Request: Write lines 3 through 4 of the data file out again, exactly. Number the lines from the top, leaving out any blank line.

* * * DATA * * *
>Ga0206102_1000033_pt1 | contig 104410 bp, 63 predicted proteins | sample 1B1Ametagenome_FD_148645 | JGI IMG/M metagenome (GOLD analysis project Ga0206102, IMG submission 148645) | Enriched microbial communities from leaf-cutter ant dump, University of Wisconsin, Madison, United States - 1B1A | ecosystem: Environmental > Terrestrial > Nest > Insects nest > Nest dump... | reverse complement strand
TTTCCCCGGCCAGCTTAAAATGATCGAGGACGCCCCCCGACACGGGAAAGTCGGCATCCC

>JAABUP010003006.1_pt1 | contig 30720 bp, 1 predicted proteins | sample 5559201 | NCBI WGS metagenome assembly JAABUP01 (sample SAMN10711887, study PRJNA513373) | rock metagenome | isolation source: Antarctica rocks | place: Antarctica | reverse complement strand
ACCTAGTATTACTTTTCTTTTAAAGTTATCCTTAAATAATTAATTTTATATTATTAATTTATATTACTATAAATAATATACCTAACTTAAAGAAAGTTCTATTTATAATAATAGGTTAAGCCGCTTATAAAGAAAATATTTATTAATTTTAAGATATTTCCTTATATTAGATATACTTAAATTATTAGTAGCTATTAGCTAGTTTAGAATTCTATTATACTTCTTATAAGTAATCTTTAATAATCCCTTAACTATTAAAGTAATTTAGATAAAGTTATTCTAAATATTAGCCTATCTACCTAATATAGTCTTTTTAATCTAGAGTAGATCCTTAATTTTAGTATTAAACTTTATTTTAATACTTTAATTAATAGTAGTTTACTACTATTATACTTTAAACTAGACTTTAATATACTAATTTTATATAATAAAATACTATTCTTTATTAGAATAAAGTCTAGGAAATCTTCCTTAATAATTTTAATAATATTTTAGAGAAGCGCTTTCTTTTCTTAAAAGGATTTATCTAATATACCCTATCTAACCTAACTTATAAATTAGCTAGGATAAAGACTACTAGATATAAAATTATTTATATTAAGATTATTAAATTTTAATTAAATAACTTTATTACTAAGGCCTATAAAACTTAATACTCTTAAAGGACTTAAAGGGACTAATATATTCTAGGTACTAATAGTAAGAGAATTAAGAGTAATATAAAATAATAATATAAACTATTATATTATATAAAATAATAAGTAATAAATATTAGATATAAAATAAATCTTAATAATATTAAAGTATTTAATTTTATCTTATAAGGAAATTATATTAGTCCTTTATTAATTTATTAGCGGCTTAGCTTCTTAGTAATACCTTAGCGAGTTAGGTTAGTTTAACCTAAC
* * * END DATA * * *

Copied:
>JAABUP010003006.1_pt1 | contig 30720 bp, 1 predicted proteins | sample 5559201 | NCBI WGS metagenome assembly JAABUP01 (sample SAMN10711887, study PRJNA513373) | rock metagenome | isolation source: Antarctica rocks | place: Antarctica | reverse complement strand
ACCTAGTATTACTTTTCTTTTAAAGTTATCCTTAAATAATTAATTTTATATTATTAATTTATATTACTATAAATAATATACCTAACTTAAAGAAAGTTCTATTTATAATAATAGGTTAAGCCGCTTATAAAGAAAATATTTATTAATTTTAAGATATTTCCTTATATTAGATATACTTAAATTATTAGTAGCTATTAGCTAGTTTAGAATTCTATTATACTTCTTATAAGTAATCTTTAATAATCCCTTAACTATTAAAGTAATTTAGATAAAGTTATTCTAAATATTAGCCTATCTACCTAATATAGTCTTTTTAATCTAGAGTAGATCCTTAATTTTAGTATTAAACTTTATTTTAATACTTTAATTAATAGTAGTTTACTACTATTATACTTTAAACTAGACTTTAATATACTAATTTTATATAATAAAATACTATTCTTTATTAGAATAAAGTCTAGGAAATCTTCCTTAATAATTTTAATAATATTTTAGAGAAGCGCTTTCTTTTCTTAAAAGGATTTATCTAATATACCCTATCTAACCTAACTTATAAATTAGCTAGGATAAAGACTACTAGATATAAAATTATTTATATTAAGATTATTAAATTTTAATTAAATAACTTTATTACTAAGGCCTATAAAACTTAATACTCTTAAAGGACTTAAAGGGACTAATATATTCTAGGTACTAATAGTAAGAGAATTAAGAGTAATATAAAATAATAATATAAACTATTATATTATATAAAATAATAAGTAATAAATATTAGATATAAAATAAATCTTAATAATATTAAAGTATTTAATTTTATCTTATAAGGAAATTATATTAGTCCTTTATTAATTTATTAGCGGCTTAGCTTCTTAGTAATACCTTAGCGAGTTAGGTTAGTTTAACCTAAC